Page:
The great Terracotta Army of the first emperor of China, Shihuangdi (r. 221-210 BCE), was not the only horde of statues buried with an ancient Chinese Emperor. In fact, a far larger set of statuary has been found at the tomb of the Han Dynasty emperor, Jing (or Jingdi), located near modern-day Xi’an, China.
Emperor Jing is thought to have lived from around 188-141 BCE. He seemed to have been a fairly popular emperor, but had his fair share of imperfections. The greatest complaints against Emperor Jing’s character were his arrogance and his stubborn refusal to give credit to anyone but himself for the prosperity of his empire. He is also said to have beaten one of his cousins to death after becoming enraged during a tense game—possibly using a game board as a weapon.
Yet, for the most part, Emperor Jing ruled his people well. He was heavily influenced by Confucianism, but Daoism, especially its idea of a non-action interpretation of government, led to a style of government that allowed the people to rule themselves whenever it was pragmatic to do so. During the reign of Emperor Jing, taxes were reduced, military expeditions were lessened and brutal punishments, such as mutilation, fell into disuse.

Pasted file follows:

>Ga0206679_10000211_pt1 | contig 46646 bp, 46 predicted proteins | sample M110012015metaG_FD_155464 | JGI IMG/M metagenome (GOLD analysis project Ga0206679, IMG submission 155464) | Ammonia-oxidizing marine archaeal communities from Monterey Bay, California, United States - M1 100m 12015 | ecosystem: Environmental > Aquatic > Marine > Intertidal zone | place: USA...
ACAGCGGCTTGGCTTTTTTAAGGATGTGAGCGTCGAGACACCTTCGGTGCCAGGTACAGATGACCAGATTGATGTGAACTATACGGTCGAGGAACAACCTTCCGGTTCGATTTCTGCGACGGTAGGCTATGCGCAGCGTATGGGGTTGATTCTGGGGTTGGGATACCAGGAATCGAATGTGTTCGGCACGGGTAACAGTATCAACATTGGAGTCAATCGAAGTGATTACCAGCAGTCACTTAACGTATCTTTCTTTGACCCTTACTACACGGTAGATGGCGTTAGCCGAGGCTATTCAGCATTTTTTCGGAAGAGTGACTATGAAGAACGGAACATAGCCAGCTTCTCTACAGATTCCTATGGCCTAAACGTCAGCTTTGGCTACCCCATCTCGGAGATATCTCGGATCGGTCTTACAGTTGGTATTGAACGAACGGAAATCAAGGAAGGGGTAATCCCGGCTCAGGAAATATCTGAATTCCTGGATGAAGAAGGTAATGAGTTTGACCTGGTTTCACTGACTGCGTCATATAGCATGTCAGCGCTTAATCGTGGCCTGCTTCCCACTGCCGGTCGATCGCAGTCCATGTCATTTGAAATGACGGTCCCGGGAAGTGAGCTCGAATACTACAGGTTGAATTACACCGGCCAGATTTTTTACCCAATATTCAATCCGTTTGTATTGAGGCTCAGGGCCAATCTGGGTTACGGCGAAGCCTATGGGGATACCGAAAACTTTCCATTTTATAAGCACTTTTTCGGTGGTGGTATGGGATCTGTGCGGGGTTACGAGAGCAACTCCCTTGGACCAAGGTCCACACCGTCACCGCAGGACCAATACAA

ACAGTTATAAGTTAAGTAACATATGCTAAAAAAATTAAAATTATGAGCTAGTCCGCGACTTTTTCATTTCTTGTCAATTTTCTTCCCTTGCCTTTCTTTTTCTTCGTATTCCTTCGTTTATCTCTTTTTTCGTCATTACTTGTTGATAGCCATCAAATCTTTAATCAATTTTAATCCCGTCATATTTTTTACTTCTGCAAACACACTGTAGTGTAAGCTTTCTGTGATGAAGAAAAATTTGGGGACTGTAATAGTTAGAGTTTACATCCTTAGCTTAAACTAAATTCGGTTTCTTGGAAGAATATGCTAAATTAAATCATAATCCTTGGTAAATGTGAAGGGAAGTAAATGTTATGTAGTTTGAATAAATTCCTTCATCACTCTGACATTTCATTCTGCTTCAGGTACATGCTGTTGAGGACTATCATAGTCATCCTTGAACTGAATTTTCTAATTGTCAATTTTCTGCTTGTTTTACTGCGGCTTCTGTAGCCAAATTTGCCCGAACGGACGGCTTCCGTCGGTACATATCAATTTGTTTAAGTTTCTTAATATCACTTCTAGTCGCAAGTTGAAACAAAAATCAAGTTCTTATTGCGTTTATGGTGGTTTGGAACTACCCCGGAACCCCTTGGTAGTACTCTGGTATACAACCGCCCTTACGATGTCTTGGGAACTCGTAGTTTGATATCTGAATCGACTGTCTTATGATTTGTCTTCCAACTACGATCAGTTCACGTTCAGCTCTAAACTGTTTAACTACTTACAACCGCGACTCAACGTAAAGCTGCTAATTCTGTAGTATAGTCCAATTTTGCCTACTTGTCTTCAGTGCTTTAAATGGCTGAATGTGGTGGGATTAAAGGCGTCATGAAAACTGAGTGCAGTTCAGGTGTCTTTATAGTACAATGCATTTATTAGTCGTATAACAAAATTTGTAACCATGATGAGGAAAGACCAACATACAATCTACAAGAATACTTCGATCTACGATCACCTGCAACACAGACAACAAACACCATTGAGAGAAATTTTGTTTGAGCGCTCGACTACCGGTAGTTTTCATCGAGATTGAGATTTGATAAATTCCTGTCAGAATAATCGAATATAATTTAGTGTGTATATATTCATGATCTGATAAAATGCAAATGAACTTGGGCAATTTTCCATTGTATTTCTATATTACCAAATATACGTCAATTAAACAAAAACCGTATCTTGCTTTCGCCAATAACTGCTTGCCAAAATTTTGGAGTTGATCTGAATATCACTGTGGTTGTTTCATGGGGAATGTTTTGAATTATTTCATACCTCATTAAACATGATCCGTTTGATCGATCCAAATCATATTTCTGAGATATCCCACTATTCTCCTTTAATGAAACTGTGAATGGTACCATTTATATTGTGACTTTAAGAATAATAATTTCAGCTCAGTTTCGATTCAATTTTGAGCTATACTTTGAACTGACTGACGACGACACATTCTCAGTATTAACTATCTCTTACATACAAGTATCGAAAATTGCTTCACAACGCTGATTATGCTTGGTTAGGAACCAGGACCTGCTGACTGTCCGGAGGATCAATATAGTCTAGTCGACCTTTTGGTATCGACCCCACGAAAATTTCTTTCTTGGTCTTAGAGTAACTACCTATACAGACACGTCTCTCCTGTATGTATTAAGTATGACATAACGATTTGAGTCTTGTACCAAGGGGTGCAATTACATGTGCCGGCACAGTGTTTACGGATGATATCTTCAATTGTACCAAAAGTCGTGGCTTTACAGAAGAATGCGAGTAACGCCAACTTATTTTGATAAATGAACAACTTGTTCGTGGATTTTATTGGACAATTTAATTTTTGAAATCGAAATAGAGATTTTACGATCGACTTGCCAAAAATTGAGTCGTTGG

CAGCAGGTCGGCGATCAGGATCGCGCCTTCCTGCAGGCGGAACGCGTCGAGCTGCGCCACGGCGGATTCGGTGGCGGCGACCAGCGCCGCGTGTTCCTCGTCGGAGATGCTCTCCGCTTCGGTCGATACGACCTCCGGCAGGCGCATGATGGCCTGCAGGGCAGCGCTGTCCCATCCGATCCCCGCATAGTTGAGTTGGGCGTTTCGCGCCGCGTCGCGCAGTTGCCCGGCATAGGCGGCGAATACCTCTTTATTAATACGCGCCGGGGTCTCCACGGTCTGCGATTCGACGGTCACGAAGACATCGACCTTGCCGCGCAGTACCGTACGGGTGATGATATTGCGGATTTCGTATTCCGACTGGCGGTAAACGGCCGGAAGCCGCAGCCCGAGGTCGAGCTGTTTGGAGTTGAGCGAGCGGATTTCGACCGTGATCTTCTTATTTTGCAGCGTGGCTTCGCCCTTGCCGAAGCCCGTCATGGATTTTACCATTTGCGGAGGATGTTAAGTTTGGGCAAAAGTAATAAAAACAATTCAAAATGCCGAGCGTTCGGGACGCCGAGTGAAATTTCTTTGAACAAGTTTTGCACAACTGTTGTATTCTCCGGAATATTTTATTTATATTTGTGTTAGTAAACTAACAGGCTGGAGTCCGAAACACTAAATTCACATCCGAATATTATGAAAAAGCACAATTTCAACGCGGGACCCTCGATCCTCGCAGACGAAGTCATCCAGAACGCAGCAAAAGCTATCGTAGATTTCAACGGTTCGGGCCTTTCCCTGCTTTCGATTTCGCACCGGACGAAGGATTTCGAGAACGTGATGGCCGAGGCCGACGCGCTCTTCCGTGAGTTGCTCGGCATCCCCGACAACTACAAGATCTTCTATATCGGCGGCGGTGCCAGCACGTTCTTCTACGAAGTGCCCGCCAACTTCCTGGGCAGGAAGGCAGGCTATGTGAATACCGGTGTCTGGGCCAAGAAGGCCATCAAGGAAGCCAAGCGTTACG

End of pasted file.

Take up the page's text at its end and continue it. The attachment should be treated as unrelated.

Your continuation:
Emperor Jing ensured that, upon death, his body would be placed in a tomb to rival the awe-inspiring display left by the first emperor, Shihuangdi. Since the first emperor was buried with a terracotta army around 6,000 strong, Emperor Jing sought to outdo his predecessor by bringing a miniature replica of his whole imperial lifestyle with him into the afterlife.
Emperor Jing brought a miniature city into the land of the dead. In his tomb complex, estimated at around ten square kilometers (or about four miles), Emperor Jing was buried with approximately 40,000-50,000 detailed miniature statues that would serve the emperor in the afterlife. Yet, his figurines did not just depict warriors. No, Emperor Jing brought his whole court and possessions into the afterlife. Among his tens of thousands of miniature statues were those of soldiers, courtiers, concubines, eunuchs, dancers, musicians, horses, livestock and pets. Along with the statues were miniature pots, metal seals, utensils and even tiny coins for the spirit statues to use in the afterlife. To complete the ensemble, many of the statues were also dressed in luxurious silk. Furthermore, Emperor Jing and his statues would not go thirsty into the afterlife, for the oldest tea leaves ever found in the history of archaeology were discovered stored in the elaborate tomb of Emperor Jing.
- Raiders of the Jade Empire. Documentary, 2016.